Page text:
Report on Yasur (Vanuatu) — November 1990

Bulletin of the Global Volcanism Network, vol. 15, no. 11 (November 1990)
Managing Editor: Lindsay McClelland

Yasur (Vanuatu) Incandescent tephra ejection; small lava lakes; strong SO2 emission

Please cite this report as:

Global Volcanism Program, 1990. Report on Yasur (Vanuatu). In: McClelland, L (ed.), Bulletin of the Global Volcanism Network, 15:11. Smithsonian Institution.

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19.53°S, 169.442°E; summit elev. 361 m

All times are local (unless otherwise noted)

The Vanuatu arc was visited by an ORSTOM mission 5-18 September. The following is modified from their report in the LAVE Bulletin.

Volcanic activity, consisting of block and ash emissions, and bubbling lava lakes, seemed slightly decreased since visits during 1988. The configuration of the main crater and its three principal sub-craters (A,B,C; figure 1) remained relatively unchanged. The depth from the summit to the base of the crater was estimated at >350 m, placing activity at or below sea level.

Figure (see Caption) Figure 1. Sketch map of Yasur showing the locations of the principal craters and sub-craters (from Nairn and others, 1988).

In sub-crater A, a new lava lake (~20-25 m in length) was visible; strong turbulence in the lake due to rising gas bubbles caused lava to move N-S. Explosions at other vents (notably one in the S part of sub-crater B) corresponded with increased intensity of lava lake activity. Two other vents in sub-crater A had explosions that ejected ash and incandescent blocks. The blocks had loud detonations on impact.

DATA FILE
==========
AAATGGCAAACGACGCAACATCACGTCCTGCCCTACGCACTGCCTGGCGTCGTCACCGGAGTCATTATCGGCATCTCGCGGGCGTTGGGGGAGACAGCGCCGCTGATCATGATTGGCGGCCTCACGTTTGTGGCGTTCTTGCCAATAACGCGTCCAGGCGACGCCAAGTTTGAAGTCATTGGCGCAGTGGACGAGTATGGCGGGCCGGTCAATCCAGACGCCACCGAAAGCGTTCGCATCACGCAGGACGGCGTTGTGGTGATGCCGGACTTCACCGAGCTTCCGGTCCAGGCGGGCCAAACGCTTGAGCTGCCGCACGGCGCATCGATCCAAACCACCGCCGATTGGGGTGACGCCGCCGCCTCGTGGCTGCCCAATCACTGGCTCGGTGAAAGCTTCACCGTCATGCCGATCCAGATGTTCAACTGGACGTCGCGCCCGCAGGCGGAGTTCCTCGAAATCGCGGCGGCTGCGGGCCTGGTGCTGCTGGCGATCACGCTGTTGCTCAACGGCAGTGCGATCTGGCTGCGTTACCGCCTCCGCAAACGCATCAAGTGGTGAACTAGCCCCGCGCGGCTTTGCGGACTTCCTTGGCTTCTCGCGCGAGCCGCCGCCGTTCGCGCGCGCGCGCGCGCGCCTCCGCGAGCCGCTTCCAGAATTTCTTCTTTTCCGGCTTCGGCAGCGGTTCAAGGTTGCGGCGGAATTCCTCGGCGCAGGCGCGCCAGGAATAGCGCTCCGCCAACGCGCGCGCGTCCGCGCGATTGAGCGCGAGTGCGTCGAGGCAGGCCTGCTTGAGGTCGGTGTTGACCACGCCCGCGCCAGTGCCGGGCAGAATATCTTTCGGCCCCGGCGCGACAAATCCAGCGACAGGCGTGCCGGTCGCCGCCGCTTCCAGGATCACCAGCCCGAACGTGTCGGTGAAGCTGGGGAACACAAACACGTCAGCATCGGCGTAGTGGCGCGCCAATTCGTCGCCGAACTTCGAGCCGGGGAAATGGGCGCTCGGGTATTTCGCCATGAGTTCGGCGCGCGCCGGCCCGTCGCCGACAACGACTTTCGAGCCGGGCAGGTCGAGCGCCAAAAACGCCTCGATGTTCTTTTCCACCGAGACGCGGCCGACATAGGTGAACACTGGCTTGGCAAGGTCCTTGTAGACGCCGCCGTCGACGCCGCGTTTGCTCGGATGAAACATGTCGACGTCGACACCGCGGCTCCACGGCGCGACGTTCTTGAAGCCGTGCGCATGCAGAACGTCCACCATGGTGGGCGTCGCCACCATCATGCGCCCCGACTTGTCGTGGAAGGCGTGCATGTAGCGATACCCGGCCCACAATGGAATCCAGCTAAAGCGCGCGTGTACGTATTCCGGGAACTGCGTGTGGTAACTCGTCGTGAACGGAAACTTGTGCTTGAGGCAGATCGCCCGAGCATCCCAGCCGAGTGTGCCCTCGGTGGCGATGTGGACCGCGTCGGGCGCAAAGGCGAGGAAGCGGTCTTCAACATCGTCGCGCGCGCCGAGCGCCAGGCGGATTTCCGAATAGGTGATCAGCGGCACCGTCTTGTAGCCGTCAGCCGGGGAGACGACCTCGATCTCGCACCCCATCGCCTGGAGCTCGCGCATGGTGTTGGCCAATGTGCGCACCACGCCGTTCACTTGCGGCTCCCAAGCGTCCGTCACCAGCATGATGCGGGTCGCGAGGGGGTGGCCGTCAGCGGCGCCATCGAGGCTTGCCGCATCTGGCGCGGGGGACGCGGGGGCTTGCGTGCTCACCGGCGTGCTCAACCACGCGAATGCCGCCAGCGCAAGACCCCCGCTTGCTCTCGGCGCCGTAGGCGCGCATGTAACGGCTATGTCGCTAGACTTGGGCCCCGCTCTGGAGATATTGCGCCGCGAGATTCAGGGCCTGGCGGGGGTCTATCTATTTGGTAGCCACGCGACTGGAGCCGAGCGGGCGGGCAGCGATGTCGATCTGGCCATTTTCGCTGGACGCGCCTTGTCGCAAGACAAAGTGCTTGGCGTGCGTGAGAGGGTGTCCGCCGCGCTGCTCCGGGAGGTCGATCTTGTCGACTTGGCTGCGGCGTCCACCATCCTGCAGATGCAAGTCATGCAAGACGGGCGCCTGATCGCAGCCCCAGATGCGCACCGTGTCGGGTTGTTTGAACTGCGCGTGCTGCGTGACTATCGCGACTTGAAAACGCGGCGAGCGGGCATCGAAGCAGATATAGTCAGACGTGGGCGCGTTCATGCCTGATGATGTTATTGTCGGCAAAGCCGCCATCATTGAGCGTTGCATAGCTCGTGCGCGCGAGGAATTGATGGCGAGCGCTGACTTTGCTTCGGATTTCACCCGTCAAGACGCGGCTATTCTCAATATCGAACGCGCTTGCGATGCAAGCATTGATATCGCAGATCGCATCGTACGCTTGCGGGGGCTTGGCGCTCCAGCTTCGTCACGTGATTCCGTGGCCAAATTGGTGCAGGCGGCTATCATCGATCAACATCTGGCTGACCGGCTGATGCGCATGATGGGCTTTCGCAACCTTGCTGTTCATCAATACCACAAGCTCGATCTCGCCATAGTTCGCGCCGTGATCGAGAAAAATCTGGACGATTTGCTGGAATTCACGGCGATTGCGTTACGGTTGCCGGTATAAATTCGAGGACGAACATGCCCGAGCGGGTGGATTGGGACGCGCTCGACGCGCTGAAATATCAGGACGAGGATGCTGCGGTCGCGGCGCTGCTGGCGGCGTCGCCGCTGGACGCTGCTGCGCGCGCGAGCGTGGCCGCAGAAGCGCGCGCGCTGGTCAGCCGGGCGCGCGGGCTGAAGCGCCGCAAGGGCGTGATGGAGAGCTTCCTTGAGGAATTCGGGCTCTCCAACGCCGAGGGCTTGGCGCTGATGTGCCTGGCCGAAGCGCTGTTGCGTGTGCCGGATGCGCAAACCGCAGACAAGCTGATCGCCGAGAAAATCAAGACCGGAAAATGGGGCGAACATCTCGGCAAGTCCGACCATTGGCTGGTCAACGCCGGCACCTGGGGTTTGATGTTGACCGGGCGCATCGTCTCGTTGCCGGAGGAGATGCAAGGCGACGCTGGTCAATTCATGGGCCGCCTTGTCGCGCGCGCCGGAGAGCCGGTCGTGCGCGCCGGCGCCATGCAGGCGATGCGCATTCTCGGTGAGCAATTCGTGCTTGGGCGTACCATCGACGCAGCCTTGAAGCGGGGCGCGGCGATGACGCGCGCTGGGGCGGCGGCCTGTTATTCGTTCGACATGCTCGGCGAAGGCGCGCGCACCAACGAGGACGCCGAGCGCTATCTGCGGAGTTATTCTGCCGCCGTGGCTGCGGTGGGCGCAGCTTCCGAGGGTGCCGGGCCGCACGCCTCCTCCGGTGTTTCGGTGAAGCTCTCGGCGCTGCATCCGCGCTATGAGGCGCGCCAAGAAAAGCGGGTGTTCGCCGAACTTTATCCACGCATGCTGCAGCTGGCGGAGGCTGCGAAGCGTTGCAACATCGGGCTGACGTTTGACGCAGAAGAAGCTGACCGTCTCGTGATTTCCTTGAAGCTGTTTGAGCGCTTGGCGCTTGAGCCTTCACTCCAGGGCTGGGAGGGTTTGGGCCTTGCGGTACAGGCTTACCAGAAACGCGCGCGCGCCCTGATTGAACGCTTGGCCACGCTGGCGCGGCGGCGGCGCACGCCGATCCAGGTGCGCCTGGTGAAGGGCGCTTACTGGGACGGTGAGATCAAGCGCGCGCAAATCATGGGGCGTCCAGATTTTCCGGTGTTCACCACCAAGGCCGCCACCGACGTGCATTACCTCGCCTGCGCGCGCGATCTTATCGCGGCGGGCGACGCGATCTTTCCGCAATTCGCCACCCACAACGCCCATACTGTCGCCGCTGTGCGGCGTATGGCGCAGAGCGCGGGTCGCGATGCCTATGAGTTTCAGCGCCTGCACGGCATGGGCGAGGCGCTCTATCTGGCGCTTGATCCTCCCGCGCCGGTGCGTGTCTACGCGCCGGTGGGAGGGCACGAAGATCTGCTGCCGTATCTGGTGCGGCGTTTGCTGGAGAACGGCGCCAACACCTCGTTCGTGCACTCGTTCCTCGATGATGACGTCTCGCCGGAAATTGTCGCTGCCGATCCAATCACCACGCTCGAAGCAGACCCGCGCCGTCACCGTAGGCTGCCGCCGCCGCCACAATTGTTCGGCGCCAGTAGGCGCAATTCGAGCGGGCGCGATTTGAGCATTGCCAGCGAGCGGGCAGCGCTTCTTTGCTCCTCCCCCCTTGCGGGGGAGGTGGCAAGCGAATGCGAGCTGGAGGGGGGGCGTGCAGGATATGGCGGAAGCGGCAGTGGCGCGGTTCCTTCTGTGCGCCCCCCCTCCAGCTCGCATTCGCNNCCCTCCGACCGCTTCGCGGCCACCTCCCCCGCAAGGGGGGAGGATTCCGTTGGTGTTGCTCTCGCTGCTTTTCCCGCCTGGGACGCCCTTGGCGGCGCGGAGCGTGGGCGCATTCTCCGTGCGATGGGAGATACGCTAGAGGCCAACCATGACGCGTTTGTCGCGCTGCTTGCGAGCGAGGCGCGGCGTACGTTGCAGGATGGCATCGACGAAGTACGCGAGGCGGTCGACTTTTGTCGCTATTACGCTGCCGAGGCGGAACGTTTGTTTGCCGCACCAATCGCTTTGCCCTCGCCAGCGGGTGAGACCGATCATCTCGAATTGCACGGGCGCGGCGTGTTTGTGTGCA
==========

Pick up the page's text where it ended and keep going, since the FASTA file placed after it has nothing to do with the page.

Projectiles and night glow were visible from a lava lake in sub-crater B, hidden from view by a ridge. Explosions were identified from at least three vents, with frequencies of 1 explosion/5 minutes to 1/hour. Sub-crater C was less active, occasionally emitting puffs of ash or gas following explosions in sub-crater B. There were no visible shock waves or ejecta being deposited outside of the crater, as there were in 1988, suggesting a decrease in the intensity of activity.

Concentrations of 5-10 ppm SO2 were measured in the plume, 1 ppm from the ash plain below the plume, and 0.5 ppm, 3 km from the volcano. The SO2 flux was estimated to be 1,200 ± 600 t/d, based on the measured concentrations and a visual estimate of the plume volume. This is greater than the flux usually registered at other volcanoes in the Vanuatu arc (100-600 t/d). During 1987-88, vegetation in areas downwind from the volcano was affected by gas, ash, and acid rain, causing damage to gardens and coffee plantings.

Reference. Nairn, I.A., Scott, B.J., and Giggenbach, W.F., 1988, Yasur volcano investigations, Vanuatu, Sept. 1988: New Zealand Geological Survey Report, no. G134, 74 p.

Further Reference. Eissen, J.P., Monzier, M., Robin, C., Picard, C., and Douglas, C., 1990, Report on the volcanological field work on Ambrym and Tanna Islands (Vanuatu) from 2 to 25 September 1990: Rapport Missions Sci Terre Geologie-Geophysique - ORSTOM (Noumea), no. 22, p. 1-22.

Geologic Background. Yasur, the best-known and most frequently visited of the Vanuatu volcanoes, has been in more-or-less continuous strombolian and vulcanian activity since Captain Cook observed ash eruptions in 1774. This style of activity may have continued for the past 800 years. Located at the SE tip of Tanna Island, this mostly unvegetated pyroclastic cone has a nearly circular, 400-m-wide summit crater. Yasur is largely contained within the small Yenkahe caldera and is the youngest of a group of Holocene volcanic centers constructed over the down-dropped NE flank of the Pleistocene Tukosmeru volcano. The Yenkahe horst is located within the Siwi ring fracture, a 4-km-wide, horseshoe-shaped caldera associated with eruption of the andesitic Siwi pyroclastic sequence. Active tectonism along the Yenkahe horst accompanying eruptions has raised Port Resolution harbor more than 20 m during the past century.

Information Contacts: M. Lardy, ORSTOM, New Caledonia; B. Marty, CNRS, France; LAVE.